My world was colored with odd numbers and sickled blood cells; for the life of me, I could never make it stop. The rest of me compartmentalized in maladaptive bones too lumpy for my arms and a brain produced milk for a lanky ovary. A brain that is repeatedly told that it is artistic, that it is bohemian, that it is gifted, gifted, oh so gifted for its age. It is no wonder it has been put to fanatical use.
This brain came with a Rolodex and a calculator, a camera and color pallet. It also came with a lifetime warranty: On Asperger’s, OCD, the disposition for schizophrenia.
/No wonder it never fit inside my head.
This too full brain is attached to this too small body that was bred in the backseat of a JEEP Cherokee. The girl who came with it was wanted but wasn’t. Was stillborn, but wasn’t.
/Poor baby, everyone knew I would be fucked up.
These fibers and marrow glands and not quite indigo eyes survived conception – or rather – digestion, after being rinsed and spun in pills like the spin cycle. That fetus survived long enough to grow arms and legs and make it out of the womb, even if I was purple to the touch.
I watched my body grow, then stop growing. Be exposed, then hidden. I watched, waiting for that brain to pulse out of my eyes. I waited twenty-two years for the day tears turned to brain juice, spilling the bits of untreated illness onto the table.
/There can’t be anything wrong with someone who should not be here at all.
When I caved, I caved hard and became a rabid animal, metaphorically chained out in the backyard like the bastard child I am. The collar around my neck turned my skin lilac. The neighbors chucked rocks over the fence while laughing. My tears were the reminder – I am a threat to the world. Later realized, the real threat was to myself.
Other beasts built on neologistic legs were thrown into my line of vision.
I do not deserve protection.
I do not fight back.
/I’m delusional. This pain only matters to me.
Even when the collar is gone, kicked to the curb, covered in urine, the world is still lopsided and in pain. Every odd number incurably composite; every hand that could not touch I now want wrapped around my neck. This girl that survived realizes vulnerability is not precious. I am smart enough to relish in pain. I wish I were a simple girl. Numb. Dumb.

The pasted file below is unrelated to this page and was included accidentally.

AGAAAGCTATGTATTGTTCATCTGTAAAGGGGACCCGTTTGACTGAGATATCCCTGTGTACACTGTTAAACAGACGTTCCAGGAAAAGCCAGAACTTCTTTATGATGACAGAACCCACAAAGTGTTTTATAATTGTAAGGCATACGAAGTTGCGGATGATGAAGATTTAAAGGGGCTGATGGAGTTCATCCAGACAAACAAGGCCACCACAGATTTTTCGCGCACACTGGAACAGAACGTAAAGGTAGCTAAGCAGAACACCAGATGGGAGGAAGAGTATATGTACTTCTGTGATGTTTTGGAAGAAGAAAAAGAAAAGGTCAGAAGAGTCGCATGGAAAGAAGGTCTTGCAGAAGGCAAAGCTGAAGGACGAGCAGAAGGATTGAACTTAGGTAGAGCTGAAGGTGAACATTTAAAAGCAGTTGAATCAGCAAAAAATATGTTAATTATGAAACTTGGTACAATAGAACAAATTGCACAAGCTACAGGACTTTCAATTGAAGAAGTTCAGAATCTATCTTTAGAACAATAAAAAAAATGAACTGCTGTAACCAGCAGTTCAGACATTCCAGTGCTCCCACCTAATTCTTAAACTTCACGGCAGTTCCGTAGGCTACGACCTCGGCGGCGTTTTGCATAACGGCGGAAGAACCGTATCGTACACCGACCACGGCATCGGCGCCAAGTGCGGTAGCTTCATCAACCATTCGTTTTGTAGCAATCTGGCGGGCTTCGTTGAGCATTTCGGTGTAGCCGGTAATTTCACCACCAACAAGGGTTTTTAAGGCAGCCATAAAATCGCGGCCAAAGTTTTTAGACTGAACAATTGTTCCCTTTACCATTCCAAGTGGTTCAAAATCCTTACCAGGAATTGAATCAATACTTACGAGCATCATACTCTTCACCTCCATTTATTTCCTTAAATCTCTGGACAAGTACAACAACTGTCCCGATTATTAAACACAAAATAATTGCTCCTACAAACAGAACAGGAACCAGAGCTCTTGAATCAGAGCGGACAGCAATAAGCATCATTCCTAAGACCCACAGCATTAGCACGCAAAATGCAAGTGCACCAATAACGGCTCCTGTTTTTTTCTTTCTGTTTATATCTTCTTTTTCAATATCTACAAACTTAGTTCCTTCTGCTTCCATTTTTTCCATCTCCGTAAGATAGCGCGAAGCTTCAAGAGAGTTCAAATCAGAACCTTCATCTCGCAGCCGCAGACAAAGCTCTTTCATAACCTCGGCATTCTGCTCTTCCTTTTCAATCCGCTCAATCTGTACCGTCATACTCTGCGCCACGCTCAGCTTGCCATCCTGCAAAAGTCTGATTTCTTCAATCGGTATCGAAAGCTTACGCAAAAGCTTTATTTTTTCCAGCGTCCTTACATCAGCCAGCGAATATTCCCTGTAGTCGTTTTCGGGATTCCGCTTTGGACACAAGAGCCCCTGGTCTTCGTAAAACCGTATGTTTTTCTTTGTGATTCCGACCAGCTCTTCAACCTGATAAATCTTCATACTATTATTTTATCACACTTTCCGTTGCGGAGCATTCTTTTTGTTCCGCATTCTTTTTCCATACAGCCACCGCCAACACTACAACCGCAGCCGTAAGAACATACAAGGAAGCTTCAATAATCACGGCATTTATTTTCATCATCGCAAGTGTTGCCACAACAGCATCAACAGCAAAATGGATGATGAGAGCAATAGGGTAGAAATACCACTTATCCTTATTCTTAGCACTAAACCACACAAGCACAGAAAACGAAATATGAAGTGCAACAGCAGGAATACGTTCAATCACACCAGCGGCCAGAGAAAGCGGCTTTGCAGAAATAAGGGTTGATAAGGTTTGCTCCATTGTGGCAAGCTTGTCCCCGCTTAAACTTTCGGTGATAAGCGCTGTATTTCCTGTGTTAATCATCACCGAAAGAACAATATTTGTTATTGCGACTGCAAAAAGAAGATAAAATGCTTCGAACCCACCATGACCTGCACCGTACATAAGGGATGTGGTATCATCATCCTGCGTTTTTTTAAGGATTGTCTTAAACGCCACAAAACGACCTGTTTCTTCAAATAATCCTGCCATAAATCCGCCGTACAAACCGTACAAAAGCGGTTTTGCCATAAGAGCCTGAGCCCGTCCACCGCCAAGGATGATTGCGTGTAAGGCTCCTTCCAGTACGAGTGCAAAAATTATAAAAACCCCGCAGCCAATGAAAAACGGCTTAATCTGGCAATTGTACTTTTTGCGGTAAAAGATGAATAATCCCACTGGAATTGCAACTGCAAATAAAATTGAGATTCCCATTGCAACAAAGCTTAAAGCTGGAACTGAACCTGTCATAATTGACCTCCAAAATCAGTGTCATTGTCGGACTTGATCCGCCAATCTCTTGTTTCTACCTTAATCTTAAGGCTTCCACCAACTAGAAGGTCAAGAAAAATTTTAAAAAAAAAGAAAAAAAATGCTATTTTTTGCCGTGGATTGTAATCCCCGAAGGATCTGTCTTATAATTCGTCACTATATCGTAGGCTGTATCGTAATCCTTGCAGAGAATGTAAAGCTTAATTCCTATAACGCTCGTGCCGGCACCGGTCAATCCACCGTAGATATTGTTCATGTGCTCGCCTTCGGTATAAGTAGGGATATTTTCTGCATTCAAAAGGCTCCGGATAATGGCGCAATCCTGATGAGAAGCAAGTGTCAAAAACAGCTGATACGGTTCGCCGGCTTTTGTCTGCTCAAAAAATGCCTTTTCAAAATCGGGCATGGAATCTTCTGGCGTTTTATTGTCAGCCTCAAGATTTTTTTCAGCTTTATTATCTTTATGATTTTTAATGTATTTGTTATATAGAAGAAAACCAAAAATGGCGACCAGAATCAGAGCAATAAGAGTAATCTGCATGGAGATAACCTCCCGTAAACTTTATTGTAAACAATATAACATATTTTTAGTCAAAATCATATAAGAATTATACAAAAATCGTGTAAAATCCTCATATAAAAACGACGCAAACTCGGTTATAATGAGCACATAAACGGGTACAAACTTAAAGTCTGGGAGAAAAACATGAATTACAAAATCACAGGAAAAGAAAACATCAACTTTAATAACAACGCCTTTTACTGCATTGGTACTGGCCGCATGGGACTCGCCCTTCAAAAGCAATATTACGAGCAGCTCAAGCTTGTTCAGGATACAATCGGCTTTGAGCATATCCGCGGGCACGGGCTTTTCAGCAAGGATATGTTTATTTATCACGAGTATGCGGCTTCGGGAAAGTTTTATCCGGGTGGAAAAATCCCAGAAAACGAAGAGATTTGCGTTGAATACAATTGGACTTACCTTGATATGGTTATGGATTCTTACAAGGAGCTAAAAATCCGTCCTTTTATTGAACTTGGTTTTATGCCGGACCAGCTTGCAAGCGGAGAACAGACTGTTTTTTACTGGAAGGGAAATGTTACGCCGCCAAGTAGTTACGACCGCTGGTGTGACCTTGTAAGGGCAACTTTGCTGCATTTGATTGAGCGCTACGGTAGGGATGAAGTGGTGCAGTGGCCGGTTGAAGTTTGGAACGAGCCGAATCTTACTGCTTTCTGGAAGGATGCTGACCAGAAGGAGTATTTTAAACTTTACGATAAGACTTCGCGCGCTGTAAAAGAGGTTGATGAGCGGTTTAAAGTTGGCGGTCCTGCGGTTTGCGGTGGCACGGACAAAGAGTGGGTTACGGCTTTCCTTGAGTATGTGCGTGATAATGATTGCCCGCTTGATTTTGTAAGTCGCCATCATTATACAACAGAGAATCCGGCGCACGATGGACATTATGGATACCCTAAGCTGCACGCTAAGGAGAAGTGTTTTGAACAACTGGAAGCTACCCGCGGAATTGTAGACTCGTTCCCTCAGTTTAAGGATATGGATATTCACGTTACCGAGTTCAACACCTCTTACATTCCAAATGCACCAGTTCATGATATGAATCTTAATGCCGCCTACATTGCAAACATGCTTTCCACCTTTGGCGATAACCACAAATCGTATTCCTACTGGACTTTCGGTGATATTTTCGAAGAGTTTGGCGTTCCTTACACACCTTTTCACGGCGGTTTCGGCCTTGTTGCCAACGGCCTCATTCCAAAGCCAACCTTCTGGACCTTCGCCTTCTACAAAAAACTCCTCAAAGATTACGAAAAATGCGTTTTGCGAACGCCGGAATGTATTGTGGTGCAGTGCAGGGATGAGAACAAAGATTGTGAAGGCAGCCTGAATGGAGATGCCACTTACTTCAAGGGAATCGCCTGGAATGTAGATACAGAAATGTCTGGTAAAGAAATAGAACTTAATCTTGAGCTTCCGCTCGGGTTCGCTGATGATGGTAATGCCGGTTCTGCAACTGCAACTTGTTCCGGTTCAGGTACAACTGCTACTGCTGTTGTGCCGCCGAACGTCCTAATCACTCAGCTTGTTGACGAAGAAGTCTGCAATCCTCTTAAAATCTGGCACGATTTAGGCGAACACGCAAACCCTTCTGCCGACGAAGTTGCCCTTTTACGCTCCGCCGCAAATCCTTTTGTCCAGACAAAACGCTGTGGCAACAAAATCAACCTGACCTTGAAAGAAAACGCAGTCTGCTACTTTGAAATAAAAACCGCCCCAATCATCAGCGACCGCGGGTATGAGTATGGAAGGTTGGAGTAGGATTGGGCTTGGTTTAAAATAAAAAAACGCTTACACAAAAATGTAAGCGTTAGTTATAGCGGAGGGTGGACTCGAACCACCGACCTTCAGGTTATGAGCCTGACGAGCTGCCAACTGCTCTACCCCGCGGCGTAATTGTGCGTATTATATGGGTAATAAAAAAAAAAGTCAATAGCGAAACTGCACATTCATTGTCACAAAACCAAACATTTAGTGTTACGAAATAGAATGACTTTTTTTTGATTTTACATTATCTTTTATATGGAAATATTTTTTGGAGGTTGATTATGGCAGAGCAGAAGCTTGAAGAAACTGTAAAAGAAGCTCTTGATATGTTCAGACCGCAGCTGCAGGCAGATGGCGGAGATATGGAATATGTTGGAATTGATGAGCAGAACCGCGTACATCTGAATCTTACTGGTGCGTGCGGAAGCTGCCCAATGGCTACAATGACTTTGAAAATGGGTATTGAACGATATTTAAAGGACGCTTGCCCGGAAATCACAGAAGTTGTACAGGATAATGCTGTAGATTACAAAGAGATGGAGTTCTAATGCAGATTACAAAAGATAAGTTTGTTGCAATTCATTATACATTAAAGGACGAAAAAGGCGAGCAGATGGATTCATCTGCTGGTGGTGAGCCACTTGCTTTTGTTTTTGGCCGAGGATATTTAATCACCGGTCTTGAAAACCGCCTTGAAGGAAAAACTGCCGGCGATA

A girl who felt the curls around cheeks, whose pink cheeks have sucked a dick for a McDouble deluxe, still considered brave even when my boots pulverized rained-on flower crumbs. A girl who could stomp my brain to mush in an ostentatious display? The rocks that had busted my head that now roars with applause?
/The target of protection and love and not assault.
What I get is a set of eyes that see a tapestry in skin, and a brain crushed with the yearning to hang mutilated arms from the walls. I wait for the skin to resurrect from the partition. But I can’t resurrect what should not be there. The blood stained paint tells the world I was created.
/Still a fuck up, but I do ‘fucked up’ well.
ANNA KEELER is a poet and fiction writer living in Winter Park, FL. Her published and future work can be found in Poets.org, Deep South Magazine, Cleaver Magazine, After the Pause, The Indian Review, Pegasus Magazine, and more.
My essay “Target” began as a short project in a setting where my troubled, heavy writing was glorified. I was unwell and my writing reflected that, still, all I got was praise for digging into the gritty and dujour. One day, I told someone my ‘writing secret’ — trauma and mental illness, and in response was told I was lucky that those things happened so I could write the way I do. I don’t do creative nonfiction or lyric essay too often, but this is a piece I keep coming back to; despite the amount of writing I’ve done, this is a telling of my most authentic self, which both excites and terrifies me in sharing this.